Markieff Morris has been abysmal this season, and most of his numbers are the lowest they’ve been in at least four years, including points (9.8 per game), rebounds (4.0—the lowest of his career), assists (1.3), and steals (0.7). He still flashes the occasional spark, like when he had 23 and 7 against the Pistons on Dec. 1, or when he had 21 and 6 against the Suns six days later. But he’s failed to reach double digits in 12 out of 22 games he’s played this season, he’s had four or fewer rebounds 14 times, and he’s blocked even one shot in just eight games. In fairness to Morris, he had to recover from hernia surgery in the offseason, and during this season he’s battled a sore hip, knee, foot, and tonight he was hit in the neck. (X-rays turned out negative).

Despite the injuries, that’s not enough production from your starting 4, especially when the starting 5 has just 9.2 points, 8.5 rebounds, and 0.7 blocks per game, and his backup 5 is producing *computer explodes*.

Jodie Meeks opened the season with four double-digit outings in the first six games, but he’s managed just two in the 24 games since; he’s shooting just 36-percent from the field and 30-percent from beyond the arc. That’s unacceptable for a guy being paid to provide sharpshooting and scoring off the bench.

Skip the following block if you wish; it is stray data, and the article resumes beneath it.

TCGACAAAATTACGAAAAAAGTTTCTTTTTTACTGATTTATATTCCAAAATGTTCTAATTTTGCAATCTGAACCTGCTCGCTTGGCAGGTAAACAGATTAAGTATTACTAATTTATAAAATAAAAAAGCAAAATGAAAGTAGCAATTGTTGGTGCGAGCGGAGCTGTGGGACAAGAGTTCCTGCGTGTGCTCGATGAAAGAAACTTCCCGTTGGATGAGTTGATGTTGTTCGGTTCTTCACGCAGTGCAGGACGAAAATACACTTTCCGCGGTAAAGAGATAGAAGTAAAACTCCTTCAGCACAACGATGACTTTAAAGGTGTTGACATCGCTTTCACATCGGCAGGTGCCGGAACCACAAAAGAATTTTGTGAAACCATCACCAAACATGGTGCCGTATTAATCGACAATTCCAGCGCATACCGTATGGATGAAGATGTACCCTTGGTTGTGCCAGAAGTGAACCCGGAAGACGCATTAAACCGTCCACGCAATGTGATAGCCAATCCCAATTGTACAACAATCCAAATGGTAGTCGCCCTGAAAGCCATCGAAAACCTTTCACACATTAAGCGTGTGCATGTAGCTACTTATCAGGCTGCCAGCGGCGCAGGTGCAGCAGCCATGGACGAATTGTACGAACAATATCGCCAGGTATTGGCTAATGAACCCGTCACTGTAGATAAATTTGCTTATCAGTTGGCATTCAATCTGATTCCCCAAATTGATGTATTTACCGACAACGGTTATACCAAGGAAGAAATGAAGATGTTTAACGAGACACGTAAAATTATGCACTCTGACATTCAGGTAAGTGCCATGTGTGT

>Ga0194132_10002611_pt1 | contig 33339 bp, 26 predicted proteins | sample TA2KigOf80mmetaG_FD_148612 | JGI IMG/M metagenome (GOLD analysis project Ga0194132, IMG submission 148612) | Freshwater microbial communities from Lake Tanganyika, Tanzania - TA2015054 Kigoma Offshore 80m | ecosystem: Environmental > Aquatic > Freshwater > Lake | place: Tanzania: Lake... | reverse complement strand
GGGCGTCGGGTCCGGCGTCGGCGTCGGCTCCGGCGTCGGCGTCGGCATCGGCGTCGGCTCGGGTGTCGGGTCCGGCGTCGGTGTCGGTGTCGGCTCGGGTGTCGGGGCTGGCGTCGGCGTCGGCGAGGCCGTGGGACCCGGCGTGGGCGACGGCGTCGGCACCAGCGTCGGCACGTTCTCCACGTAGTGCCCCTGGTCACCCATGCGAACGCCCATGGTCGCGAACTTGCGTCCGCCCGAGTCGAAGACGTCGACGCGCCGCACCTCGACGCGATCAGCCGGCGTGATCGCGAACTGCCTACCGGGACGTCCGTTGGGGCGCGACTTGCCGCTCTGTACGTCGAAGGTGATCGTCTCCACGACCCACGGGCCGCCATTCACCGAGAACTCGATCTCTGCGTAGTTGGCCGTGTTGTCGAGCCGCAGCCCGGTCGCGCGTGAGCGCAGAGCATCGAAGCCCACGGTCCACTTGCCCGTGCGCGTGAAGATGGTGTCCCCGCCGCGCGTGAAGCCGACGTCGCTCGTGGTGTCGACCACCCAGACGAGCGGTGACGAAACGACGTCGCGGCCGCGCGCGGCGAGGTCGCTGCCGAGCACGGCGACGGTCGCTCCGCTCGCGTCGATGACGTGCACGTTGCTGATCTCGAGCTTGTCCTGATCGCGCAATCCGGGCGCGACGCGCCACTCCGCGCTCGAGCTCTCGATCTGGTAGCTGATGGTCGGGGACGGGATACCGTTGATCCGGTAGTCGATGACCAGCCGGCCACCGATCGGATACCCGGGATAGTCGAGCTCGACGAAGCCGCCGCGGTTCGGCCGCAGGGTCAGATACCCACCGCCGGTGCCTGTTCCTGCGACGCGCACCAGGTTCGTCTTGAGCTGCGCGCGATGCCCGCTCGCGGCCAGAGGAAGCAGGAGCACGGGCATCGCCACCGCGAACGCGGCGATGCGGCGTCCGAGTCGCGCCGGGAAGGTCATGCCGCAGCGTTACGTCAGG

So what do the Wizards do on nights like Sunday, when Porter is out, Beal is gassed after 43 minutes of action, and Wall is still recovering from a knee injury and has played 32 minutes? They rely on Mike Scott, who went 3-for-4 with a steal in the fourth quarter, though he did commit three fouls. Cool!

Everyone else was pretty much worthless for Washington in the fourth quarter, but at least they got seven points and a steal from Mike Scott. The rest of the team went just 4-for-18 with 9 points.

Part of that putrid performance performance was Wall and Beal playing too much hero ball late in the game, as they’ve done all season, and for several seasons prior. When it works, it’s exciting and amazing to watch. When that brand of basketball is not successful, it leads scenarios like last night when Wall and Beal missed eight of nine shots while the Cavaliers turned a tie game through three quarters into a seven-point win.

On the other side of things, LeBron had seven points in the fourth, Kevin Love had five, Jeff Green had five, and Kyle Korver had four. The Cavs, for the game, went 10 players deep to Washington’s nine, and each Cleveland player scored at least four points.

So that’s what it really comes down to. It’s not just the difference in starpower, though there is an undeniable gap there. But when the stars sit, Washington can’t take advantage. The Wizards have players like Gortat, Morris, Oubre, Scott, Satoransky, Meeks, Frazier, and Mahinmi to supplement their stars.